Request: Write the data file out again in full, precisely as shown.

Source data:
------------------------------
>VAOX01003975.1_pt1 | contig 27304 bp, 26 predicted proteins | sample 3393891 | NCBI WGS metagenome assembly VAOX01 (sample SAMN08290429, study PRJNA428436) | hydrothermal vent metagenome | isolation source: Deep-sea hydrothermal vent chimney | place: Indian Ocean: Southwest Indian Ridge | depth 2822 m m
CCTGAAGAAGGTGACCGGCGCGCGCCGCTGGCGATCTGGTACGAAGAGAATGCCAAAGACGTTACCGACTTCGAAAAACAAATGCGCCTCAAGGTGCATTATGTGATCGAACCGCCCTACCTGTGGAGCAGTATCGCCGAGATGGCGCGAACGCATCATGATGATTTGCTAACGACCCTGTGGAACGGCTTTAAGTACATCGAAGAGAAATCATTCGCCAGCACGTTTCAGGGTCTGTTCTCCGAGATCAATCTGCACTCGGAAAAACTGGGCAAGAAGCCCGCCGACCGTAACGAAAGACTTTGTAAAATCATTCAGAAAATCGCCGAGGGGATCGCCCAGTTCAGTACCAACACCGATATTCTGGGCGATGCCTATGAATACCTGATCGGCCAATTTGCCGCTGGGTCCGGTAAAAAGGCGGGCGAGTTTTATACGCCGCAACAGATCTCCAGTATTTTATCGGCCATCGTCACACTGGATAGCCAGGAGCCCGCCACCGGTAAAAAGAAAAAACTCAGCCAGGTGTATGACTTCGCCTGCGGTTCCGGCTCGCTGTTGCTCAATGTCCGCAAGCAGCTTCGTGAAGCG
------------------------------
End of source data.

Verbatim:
>VAOX01003975.1_pt1 | contig 27304 bp, 26 predicted proteins | sample 3393891 | NCBI WGS metagenome assembly VAOX01 (sample SAMN08290429, study PRJNA428436) | hydrothermal vent metagenome | isolation source: Deep-sea hydrothermal vent chimney | place: Indian Ocean: Southwest Indian Ridge | depth 2822 m m
CCTGAAGAAGGTGACCGGCGCGCGCCGCTGGCGATCTGGTACGAAGAGAATGCCAAAGACGTTACCGACTTCGAAAAACAAATGCGCCTCAAGGTGCATTATGTGATCGAACCGCCCTACCTGTGGAGCAGTATCGCCGAGATGGCGCGAACGCATCATGATGATTTGCTAACGACCCTGTGGAACGGCTTTAAGTACATCGAAGAGAAATCATTCGCCAGCACGTTTCAGGGTCTGTTCTCCGAGATCAATCTGCACTCGGAAAAACTGGGCAAGAAGCCCGCCGACCGTAACGAAAGACTTTGTAAAATCATTCAGAAAATCGCCGAGGGGATCGCCCAGTTCAGTACCAACACCGATATTCTGGGCGATGCCTATGAATACCTGATCGGCCAATTTGCCGCTGGGTCCGGTAAAAAGGCGGGCGAGTTTTATACGCCGCAACAGATCTCCAGTATTTTATCGGCCATCGTCACACTGGATAGCCAGGAGCCCGCCACCGGTAAAAAGAAAAAACTCAGCCAGGTGTATGACTTCGCCTGCGGTTCCGGCTCGCTGTTGCTCAATGTCCGCAAGCAGCTTCGTGAAGCG